There's something really personal that I wanted to share with you, regarding social networks.
I consider myself, among the many artistic fields I try to be involved with, a sort of filmmaker. I mean, I try to bring some filmmaking aspirations into my work with photos and video, naturally. One of my opinions when it comes to filmmaking is that it's a work done mostly with a respectable dose of dedication. It's a type of work where we deposit our patience, creativity and even some hope (hope that the result will be a satisfying one).
When asked by friends why I spent all this time working with photos and videos and shared very few stories on Instagram and never joined TikTok, my answer is:
I don't want my dedicated work to be mixed with all sorts of no serious or stupid content.
I mean, let's face it - there's a great amount of content in these platforms that brings nothing into our lives.
And even if we consider those videos that still bring some useful information, we must remember that they're put in such a maze with other types of thrash that, at the end of a one hour entertainment that someone may have spent watching this stuff, the viewer ends up with nothing clear in his head. In the end, almost nothing bears fruit.
However, these days, I have to recognise a fact. These messy places, where much of what we find is worthy being called garbage or useless, this is the place where one has to prove why one deserves attention, why do we deserve having our work appreciated.
Yep. With 7 billion people in this world, we must satisfy ourselves with this particle of show time we're given.
I still do not think life has to circle around these trends. Especially if your work or that which provides you a living doesn't depend on that. Under these conditions, I'd like to state that: your life quality shouldn't be interfered with by these algorithms.
Now, regarding my craft, I ended up getting into this world. Because, despite the minuses I mentioned above, there's for sure a great amount of people who are sensible to valuable work. There's always someone who will feel attracted by what we produce.
Art is a passion of mine. It's something I believe everybody should nurture in their lives and this is the belief that pushes me towards sharing my work.
Video project with Alina Avina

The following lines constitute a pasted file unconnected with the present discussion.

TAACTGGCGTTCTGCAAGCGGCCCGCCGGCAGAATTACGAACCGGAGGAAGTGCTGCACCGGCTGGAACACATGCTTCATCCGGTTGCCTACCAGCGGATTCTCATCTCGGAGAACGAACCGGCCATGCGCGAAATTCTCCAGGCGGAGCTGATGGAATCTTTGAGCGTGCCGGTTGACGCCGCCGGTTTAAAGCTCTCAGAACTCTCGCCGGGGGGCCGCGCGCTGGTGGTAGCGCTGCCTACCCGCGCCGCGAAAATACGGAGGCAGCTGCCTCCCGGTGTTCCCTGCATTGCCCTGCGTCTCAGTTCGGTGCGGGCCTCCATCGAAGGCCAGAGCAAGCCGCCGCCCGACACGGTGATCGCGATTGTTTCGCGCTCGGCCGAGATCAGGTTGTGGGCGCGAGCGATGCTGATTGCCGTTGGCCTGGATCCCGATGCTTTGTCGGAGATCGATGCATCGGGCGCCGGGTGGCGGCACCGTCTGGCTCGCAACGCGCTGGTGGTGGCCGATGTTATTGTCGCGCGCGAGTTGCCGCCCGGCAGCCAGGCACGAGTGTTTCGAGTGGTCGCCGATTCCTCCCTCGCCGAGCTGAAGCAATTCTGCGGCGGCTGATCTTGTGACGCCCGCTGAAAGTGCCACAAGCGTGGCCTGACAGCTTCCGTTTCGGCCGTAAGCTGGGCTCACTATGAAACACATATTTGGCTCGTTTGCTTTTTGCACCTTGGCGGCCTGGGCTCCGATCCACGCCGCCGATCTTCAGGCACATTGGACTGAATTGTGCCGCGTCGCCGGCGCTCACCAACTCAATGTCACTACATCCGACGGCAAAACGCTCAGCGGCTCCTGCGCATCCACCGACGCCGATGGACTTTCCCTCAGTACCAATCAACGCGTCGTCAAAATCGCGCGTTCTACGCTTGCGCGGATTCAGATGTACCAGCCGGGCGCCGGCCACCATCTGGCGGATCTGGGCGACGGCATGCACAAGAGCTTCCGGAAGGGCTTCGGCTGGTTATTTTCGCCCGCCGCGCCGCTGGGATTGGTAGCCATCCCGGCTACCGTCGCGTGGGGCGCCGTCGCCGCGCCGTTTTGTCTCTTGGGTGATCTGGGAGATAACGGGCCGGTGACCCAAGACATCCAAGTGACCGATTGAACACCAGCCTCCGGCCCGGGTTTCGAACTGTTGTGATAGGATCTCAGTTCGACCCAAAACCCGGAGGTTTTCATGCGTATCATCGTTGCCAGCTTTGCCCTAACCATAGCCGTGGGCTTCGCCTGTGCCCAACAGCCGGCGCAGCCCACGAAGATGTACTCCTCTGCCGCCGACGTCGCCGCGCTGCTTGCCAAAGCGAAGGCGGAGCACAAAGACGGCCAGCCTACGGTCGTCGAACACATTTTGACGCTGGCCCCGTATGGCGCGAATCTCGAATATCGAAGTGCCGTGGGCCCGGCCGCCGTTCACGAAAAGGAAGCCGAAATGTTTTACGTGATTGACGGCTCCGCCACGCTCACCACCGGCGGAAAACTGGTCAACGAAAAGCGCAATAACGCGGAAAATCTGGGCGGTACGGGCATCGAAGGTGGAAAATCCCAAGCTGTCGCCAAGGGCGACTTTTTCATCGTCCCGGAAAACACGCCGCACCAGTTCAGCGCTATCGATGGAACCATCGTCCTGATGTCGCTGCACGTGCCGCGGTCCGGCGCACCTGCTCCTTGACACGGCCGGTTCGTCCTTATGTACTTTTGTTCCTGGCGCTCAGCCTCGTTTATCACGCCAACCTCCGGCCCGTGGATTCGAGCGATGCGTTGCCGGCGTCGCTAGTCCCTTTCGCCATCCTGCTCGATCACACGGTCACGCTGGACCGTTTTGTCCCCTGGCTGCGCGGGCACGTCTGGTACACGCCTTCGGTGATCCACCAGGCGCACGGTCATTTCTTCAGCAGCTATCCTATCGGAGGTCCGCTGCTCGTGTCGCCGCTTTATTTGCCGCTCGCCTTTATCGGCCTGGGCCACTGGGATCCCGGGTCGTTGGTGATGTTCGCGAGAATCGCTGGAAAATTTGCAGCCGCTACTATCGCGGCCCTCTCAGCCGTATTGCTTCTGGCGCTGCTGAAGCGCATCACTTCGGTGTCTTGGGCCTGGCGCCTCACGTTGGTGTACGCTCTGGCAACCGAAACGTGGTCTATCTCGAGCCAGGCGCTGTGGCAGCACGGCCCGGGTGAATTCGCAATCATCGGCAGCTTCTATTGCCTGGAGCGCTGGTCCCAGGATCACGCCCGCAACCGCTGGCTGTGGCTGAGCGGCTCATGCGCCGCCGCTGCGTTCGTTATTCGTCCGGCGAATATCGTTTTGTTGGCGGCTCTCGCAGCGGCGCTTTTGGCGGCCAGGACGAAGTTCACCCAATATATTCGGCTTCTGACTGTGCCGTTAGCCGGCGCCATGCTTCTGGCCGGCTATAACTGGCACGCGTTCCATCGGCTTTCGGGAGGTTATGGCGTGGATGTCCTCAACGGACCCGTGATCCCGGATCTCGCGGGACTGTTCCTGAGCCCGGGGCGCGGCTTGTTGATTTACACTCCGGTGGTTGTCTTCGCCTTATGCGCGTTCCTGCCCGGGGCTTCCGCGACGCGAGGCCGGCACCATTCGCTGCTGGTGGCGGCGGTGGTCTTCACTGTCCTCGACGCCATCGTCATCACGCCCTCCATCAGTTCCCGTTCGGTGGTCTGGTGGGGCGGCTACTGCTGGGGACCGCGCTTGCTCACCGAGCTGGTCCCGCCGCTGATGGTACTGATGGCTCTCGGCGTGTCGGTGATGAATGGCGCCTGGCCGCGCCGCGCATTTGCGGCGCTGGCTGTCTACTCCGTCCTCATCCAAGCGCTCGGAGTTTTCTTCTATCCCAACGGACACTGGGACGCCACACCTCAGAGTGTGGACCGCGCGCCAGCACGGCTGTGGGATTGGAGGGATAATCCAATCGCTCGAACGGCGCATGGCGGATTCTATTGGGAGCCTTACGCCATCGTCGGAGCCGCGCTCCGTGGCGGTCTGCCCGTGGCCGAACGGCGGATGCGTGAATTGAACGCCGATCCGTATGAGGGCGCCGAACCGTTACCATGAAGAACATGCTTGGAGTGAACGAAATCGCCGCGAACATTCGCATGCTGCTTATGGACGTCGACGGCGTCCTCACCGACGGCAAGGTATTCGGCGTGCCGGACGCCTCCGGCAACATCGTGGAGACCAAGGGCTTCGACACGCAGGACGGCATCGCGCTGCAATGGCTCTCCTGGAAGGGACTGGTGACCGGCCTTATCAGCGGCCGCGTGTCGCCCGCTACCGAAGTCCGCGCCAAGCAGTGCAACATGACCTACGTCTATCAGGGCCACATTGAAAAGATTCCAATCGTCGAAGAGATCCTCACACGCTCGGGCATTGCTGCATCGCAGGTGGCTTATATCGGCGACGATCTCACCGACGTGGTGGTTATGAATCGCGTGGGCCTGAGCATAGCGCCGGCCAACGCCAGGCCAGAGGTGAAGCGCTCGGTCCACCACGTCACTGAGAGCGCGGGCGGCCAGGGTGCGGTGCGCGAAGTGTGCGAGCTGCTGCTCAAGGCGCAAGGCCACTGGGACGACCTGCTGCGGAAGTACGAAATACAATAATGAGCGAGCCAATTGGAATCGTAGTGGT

My friend Alina is a video streamer. She currently makes part of her income with this activity. As she told me about that, the first thing that came up in my mind was to do some work together involving photos and videos. So both she and I would have new content to share in our social networks and virtual spaces.
We decided to meet last Tuesday, when there was such a thick fog all over the city and of course, pretty cold weather (especially for me). The spot we chose to shoot was Moscow City, which if you haven't heard about is the business center of Moscow, formed by a bunch of tall glassy futuristic skyscrapers. They form nowadays one of the most visited attractions of Moscow, creating a striking contrast of architecture if we take a look at the majorly old and Soviet style buildings present in the city.
We did our shooting during evening time, when daylight was completely gone. Luckily, this area is well lit by the large light bulbs and displays spread all over, dispensing the use of light LEDs. The combination between the fog and the super modern architecture creates an atmosphere that we're most likely to see in movies set in some age with interplanetary civilizations.
Shooting footage for short stories or for an Instagram reels means that the footage will be quick and hardly be able to tell a story on its own. Instead of focusing on creating a proper story for the little piece of video art, I instead preferred to create a content that is rather good due to its visual appeal. This lack of explicit statement seems to be a quite new pattern in society, which doesn't inform you exactly the purpose of what we're watching but yet is able to please us.
Besides shooting videos, we also made some portraits following the same style we used for the footage.
All this work (that which was done outdoors with the cameras) took me an hour to make. It is not really a great amount of time. The only big barrier for me was the weather but, you know, I'm stubborn with such ideas. Of course, posteriorly there's a bunch of work still to be done with editing. However, I believe, the part of the project that demands more action and labour from us is what we do outside. Once this part is done successfully, the rest comes easily. It is so because at this point we want to see what we did. In the digital world, from seeing to editing takes only a few clicks.
Here below you can find links to read more about the place we chose for our little project and also Alina's Instagram, where she shared her version of the video. We'll appreciate having your feedback.
Moscow City - Wikipedia